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Premature birth 7 times more likely if pregnant women get COVID-19

The study of more than 5,000 pregnant women is one of the first to look at pregnancy outcomes for COVID-19 patients by trimester.

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(Photo by MorphoBio via Shutterstock)

By Stephen Beech via SWNS

Mums-to-be are seven times more likely to give birth prematurely if they contract COVID-19 late in their pregnancy, warns a new study.

Researchers found that COVID-19 is associated with an increased risk of preterm birth, but only for women infected in their final trimester.

They advised women who are 34 or more weeks pregnant to wear masks and social distance to reduce the risk of infection.

The study of more than 5,000 pregnant women is one of the first to look at pregnancy outcomes for COVID-19 patients by trimester.

However, the Israeli research team found no difference in the chances of losing a baby between infected and non-infected women

Previous studies of COVID-19 during pregnancy have been small, generally limited to patients who are in hospital, and have often not reported outcomes depending on infection during different stages of pregnancy.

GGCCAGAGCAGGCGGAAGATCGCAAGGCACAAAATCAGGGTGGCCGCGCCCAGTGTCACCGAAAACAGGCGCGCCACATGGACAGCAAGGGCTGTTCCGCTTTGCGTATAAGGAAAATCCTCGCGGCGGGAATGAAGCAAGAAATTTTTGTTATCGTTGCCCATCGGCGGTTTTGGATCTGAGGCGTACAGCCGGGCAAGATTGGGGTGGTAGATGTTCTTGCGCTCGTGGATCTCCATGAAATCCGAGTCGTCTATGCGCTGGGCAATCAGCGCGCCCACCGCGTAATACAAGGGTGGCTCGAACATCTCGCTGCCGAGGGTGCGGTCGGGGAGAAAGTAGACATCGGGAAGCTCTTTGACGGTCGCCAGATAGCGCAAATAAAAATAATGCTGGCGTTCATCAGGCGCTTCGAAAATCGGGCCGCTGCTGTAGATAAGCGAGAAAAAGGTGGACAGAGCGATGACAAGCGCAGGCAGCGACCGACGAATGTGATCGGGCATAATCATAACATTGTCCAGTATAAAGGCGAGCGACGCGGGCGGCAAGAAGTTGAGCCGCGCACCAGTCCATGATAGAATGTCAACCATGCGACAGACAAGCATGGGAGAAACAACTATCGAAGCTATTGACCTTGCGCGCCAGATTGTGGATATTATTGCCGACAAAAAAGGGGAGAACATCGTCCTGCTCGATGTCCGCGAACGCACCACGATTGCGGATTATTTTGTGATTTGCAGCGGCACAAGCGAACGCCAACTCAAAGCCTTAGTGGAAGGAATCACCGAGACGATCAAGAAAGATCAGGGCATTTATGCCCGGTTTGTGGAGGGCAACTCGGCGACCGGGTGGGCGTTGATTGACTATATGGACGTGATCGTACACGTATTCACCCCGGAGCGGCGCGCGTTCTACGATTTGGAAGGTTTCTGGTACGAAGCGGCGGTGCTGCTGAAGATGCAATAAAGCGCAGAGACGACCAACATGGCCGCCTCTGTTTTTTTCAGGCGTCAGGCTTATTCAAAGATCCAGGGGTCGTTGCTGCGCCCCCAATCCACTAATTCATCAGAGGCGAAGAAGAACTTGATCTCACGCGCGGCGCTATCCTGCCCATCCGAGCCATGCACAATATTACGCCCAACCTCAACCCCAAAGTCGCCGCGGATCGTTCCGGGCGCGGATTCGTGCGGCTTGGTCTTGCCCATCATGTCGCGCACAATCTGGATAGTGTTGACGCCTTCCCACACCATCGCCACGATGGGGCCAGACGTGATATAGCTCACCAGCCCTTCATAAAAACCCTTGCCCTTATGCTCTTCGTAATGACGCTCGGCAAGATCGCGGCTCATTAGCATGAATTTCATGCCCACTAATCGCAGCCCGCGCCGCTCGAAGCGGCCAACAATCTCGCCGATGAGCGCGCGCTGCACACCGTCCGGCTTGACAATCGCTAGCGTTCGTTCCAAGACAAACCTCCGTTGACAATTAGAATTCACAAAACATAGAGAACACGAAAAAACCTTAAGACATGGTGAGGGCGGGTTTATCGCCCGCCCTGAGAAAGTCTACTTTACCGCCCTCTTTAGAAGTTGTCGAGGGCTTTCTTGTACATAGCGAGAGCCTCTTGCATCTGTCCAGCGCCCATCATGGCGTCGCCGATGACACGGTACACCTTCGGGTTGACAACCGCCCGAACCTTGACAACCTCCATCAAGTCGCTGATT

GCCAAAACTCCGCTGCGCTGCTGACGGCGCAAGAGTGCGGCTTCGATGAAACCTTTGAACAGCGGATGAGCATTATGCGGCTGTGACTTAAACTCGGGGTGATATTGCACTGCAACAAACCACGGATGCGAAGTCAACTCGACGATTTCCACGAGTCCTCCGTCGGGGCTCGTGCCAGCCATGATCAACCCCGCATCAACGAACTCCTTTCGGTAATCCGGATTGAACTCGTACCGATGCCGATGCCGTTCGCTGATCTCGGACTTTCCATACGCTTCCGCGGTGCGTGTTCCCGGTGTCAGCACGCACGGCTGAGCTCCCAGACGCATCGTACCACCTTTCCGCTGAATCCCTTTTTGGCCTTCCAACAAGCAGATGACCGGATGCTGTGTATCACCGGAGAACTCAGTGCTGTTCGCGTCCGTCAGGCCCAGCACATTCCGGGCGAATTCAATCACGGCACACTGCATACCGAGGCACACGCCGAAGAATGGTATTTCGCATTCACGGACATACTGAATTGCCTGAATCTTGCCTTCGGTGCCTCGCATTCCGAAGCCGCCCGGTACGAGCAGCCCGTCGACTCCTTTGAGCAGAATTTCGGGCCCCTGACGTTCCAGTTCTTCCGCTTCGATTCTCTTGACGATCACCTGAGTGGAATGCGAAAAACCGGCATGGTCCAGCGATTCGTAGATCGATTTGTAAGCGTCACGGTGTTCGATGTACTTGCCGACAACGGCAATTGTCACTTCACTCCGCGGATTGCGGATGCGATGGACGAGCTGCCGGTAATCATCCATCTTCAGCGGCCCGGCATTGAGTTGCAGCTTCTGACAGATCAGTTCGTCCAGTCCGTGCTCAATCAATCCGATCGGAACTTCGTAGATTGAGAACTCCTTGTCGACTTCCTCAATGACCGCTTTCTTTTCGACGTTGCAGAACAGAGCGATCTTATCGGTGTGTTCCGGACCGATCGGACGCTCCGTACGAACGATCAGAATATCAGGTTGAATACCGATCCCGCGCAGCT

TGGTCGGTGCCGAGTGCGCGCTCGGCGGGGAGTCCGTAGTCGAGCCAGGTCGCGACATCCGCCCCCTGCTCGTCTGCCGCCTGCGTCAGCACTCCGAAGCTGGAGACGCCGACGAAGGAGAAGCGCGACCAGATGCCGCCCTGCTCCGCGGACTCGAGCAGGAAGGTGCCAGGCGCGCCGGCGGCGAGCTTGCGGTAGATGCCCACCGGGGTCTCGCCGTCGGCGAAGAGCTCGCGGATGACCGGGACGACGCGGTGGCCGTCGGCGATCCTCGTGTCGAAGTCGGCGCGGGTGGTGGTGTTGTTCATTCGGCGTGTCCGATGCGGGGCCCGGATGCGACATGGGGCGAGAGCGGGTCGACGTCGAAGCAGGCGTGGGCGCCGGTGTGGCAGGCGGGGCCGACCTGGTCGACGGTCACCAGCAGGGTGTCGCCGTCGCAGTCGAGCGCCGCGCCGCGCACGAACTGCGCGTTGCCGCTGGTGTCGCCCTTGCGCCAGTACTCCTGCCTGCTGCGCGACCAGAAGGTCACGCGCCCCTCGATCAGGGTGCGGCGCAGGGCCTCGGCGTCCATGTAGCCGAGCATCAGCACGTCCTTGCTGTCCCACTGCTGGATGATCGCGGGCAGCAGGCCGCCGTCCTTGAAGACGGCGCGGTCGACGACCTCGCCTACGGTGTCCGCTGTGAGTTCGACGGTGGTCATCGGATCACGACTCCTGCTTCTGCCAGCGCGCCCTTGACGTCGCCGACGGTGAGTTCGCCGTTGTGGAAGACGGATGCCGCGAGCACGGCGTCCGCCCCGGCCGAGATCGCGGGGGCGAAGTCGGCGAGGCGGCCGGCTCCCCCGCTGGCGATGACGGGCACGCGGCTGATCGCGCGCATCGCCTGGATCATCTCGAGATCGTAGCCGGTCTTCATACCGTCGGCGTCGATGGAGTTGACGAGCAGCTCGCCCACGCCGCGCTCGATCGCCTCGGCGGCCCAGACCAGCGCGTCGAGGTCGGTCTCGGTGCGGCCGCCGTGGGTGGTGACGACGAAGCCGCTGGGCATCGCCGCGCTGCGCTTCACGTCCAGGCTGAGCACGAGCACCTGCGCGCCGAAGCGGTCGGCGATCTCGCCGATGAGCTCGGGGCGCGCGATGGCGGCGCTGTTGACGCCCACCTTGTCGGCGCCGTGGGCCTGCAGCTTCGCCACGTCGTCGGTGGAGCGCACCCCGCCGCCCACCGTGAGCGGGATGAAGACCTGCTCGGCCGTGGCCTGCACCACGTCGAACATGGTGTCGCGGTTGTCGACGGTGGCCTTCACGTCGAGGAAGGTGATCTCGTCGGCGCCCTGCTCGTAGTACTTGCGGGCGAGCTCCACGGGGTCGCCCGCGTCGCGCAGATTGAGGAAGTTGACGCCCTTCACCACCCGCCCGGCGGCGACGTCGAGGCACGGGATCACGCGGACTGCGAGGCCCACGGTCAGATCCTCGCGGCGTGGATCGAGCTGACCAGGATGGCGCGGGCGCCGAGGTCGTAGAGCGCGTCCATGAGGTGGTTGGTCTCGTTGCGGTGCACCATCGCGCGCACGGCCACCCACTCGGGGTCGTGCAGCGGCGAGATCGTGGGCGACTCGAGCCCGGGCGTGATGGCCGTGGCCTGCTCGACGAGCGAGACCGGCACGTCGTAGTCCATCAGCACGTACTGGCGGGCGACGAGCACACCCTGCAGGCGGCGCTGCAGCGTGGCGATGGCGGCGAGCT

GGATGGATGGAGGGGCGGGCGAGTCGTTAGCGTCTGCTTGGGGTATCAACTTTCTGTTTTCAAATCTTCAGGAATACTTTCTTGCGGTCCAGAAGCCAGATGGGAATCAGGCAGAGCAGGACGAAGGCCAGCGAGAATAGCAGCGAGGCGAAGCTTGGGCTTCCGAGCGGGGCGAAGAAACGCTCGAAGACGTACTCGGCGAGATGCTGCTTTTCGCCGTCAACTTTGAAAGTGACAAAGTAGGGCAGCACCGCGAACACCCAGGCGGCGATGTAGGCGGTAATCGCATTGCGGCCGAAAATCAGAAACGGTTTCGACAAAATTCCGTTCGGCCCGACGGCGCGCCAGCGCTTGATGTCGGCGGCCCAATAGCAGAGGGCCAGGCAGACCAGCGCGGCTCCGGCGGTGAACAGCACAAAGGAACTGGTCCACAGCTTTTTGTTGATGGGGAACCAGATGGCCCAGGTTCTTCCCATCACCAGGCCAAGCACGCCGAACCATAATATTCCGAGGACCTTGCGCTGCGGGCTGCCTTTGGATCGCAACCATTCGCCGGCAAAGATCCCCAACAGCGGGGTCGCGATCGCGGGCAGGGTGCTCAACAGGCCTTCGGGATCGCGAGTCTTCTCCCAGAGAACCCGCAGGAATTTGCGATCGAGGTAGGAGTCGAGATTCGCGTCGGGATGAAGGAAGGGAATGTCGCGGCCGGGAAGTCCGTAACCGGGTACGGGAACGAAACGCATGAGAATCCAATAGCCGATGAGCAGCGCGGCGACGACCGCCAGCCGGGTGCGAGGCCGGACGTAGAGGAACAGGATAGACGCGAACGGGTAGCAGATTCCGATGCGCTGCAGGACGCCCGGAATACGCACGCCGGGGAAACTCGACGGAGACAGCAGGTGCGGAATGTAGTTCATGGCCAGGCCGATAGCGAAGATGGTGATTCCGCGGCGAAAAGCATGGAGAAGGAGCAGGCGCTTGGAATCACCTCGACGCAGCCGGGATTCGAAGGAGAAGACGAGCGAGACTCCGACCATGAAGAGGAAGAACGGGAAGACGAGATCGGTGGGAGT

Biostatistician and epidemiologist Noga Fallach and her colleagues at the Kahn-Sagol-Maccabi Research and Innovation Centre used anonymized data captured by Maccabi Healthcare Services in Israel to match 2,753 women who were infected during pregnancy with 2,753 women without reported COVID-19 infections.

The study ran from February 21, 2020, until July 2 last year.

Of the infected women, 17.4 percent caught COVID-19 during the first trimester, 34.2 percent during the second and 48.4 percent during the third trimester.

COVID-19 infection in the first and second trimesters was not associated with an increased risk of preterm birth.

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(Photo by MorphoBio via Shutterstock)

However, women infected in their third trimester were 2.76 times more likely to give birth prematurely – while women infected after 34 weeks of gestation were over seven times more likely to experience preterm birth.

The findings, published in the journal PLOS One, showed a lower rate of water breaking before labor began in infected women (39.1 percent) compared to non-infected women (58.3 percent), and proportions of cesarean sections and baby loss were similar in both groups.

Because of the increased risk of preterm birth in women infected during late pregnancy, the researchers suggest that during their third trimester, and particularly after 34 weeks of gestation, they should be advised to social distance and wear masks to reduce risk of infection.

Dr. Tal Patalon, head of Kahn-Sagol-Maccabi (KSM), said: “The results are encouraging and reassuring that COVID-19 infection during pregnancy is not associated with any type of pregnancy loss.

"However, it should be remembered that the research group tested the COVID-19 pre-Delta variants, and does not refer to the dominant variant today, which is Omicron."

She added: "We continue to conduct research to provide real-world data and knowledge to the public and decision-makers.”

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